Common Law Trademark Protection

Normally someone registers a Trademark (TM) in order to protect that mark at law and to more easily form the basis for a claim of TM infringement. This does not mean that an unregistered mark will not have any protection. An unregistered mark can offer protection but it is less easy to establish and prove common law TM rights. An action based on the infringement of common law rights in and to a mark will take the form of a claim of unlawful competition or passing off in terms of South African law, as opposed to an action for TM infringement (which is easier to prove). A registered TM is therefore an essential element for being able to bring an application for TM infringement. It is important to make this distinction as the risk associated with the use of a registered TM and the use of a TM protected only at common law will differ based on the ease of successful prosecution.

If the mark in question is not registered an application cannot be brought in terms of TM infringement but must be brought as an action for passing off.

Passing off requires that the following must be proved in order to succeed in an action for passing:
a) An existing goodwill or reputation in the name or mark, sufficient to demonstrate that the name or mark is linked in the minds of the public with the applicant;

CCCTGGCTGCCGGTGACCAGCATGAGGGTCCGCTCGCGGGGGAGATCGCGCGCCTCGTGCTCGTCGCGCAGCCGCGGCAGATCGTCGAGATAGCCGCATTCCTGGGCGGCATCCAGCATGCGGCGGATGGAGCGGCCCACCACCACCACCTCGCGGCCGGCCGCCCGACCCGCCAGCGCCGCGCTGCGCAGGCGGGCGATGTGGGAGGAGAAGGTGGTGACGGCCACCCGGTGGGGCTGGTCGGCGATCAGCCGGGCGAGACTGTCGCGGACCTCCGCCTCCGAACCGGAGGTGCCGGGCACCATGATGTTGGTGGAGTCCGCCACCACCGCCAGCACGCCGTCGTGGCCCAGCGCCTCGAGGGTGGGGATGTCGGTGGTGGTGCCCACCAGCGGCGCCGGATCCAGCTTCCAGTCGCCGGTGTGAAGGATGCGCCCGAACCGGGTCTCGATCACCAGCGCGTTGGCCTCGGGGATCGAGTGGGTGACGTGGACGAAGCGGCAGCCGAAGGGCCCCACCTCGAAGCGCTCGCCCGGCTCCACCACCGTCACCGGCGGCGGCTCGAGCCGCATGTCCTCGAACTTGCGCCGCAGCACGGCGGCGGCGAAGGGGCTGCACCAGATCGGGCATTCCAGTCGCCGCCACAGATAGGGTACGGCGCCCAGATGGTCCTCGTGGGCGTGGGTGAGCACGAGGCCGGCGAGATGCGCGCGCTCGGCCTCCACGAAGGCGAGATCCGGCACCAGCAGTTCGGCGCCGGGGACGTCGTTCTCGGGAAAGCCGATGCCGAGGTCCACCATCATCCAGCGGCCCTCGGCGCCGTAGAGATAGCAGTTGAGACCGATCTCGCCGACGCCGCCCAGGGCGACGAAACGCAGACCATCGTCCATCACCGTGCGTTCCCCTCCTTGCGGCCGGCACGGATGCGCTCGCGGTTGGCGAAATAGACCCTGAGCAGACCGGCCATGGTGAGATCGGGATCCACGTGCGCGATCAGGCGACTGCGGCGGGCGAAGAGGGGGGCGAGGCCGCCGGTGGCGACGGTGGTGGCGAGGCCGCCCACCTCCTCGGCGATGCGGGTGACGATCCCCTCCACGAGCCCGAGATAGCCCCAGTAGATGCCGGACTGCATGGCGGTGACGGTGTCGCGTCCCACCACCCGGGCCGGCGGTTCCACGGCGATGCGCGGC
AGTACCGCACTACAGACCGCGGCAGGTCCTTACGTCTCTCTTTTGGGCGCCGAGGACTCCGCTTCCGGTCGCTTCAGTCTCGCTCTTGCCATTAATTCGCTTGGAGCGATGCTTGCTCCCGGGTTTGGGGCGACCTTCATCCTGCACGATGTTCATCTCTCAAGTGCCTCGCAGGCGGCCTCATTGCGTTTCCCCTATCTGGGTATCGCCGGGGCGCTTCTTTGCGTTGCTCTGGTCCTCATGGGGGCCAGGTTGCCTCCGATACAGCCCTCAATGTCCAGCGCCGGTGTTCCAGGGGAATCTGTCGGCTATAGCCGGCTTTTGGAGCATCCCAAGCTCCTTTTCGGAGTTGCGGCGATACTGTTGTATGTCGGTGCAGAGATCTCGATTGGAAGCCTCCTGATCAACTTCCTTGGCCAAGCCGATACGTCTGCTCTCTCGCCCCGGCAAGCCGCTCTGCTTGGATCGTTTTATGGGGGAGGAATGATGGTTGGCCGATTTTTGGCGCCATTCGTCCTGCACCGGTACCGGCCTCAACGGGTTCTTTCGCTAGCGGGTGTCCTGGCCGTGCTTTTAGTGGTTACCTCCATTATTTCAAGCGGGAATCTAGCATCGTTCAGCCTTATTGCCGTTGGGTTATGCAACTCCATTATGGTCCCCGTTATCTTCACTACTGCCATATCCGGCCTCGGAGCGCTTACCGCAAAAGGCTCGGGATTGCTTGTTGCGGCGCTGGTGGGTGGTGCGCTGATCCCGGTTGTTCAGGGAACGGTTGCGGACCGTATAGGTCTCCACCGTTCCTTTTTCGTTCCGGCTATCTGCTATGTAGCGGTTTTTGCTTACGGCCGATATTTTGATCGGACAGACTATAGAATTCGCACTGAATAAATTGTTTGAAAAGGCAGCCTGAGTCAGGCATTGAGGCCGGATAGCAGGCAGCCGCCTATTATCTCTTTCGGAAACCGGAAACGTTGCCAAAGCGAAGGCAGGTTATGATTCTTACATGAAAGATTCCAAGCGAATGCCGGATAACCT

b) The respondent using the mark unlawfully has represented itself in association with the mark in a manner which is likely to confuse or deceive the public;
c) The deception has caused or is likely to cause damage to the applicant’s goodwill.

The applicant will therefore have to prove both the existence of goodwill and the likelihood of the public being deceived or confused by the unauthorised use of the common law mark. Further, in the case of infringement of a registered TM, the third party using such registered TM will have to show that they are NOT infringing the mark. In the case of an unregistered mark, as is this case, in order to prevent the use of an unregistered TM by a third party, and to be successful in an unlawful competition or passing-off action, it is necessary for the applicant to prove that, as a result of the use it has made of the trade mark, it has developed a reputation in the mark (this being the goodwill aspect), and that the use of the mark complained of is likely to give rise to confusion in the minds of the public, as a result of the existence of this goodwill or reputation.

Goodwill or reputation is hard to establish and prove and involves collating and adducing substantial evidence of use. I will not at this stage go into detail about how this would need to be proved and how this is generally assessed at law.

Finally, a registered TM will offer protection countrywide in the class registered whereas an unregistered TM will normally only offer regional or geographically limited protection unless it can be established that the goodwill in such mark exists countrywide.

The new Companies Act

The Companies Act was passed into law in 2008. What does this mean for you? And what do you need to do/think about?

Generally speaking, and in very simplistic terms, the Companies Act will change the way you govern your company. The Memorandum and Articles of Association will be replaced by a prescribed Memorandum of Incorporation (MOI) and rules. This must contain certain proscribed information and further more will comprise of alterable and unalterable provisions.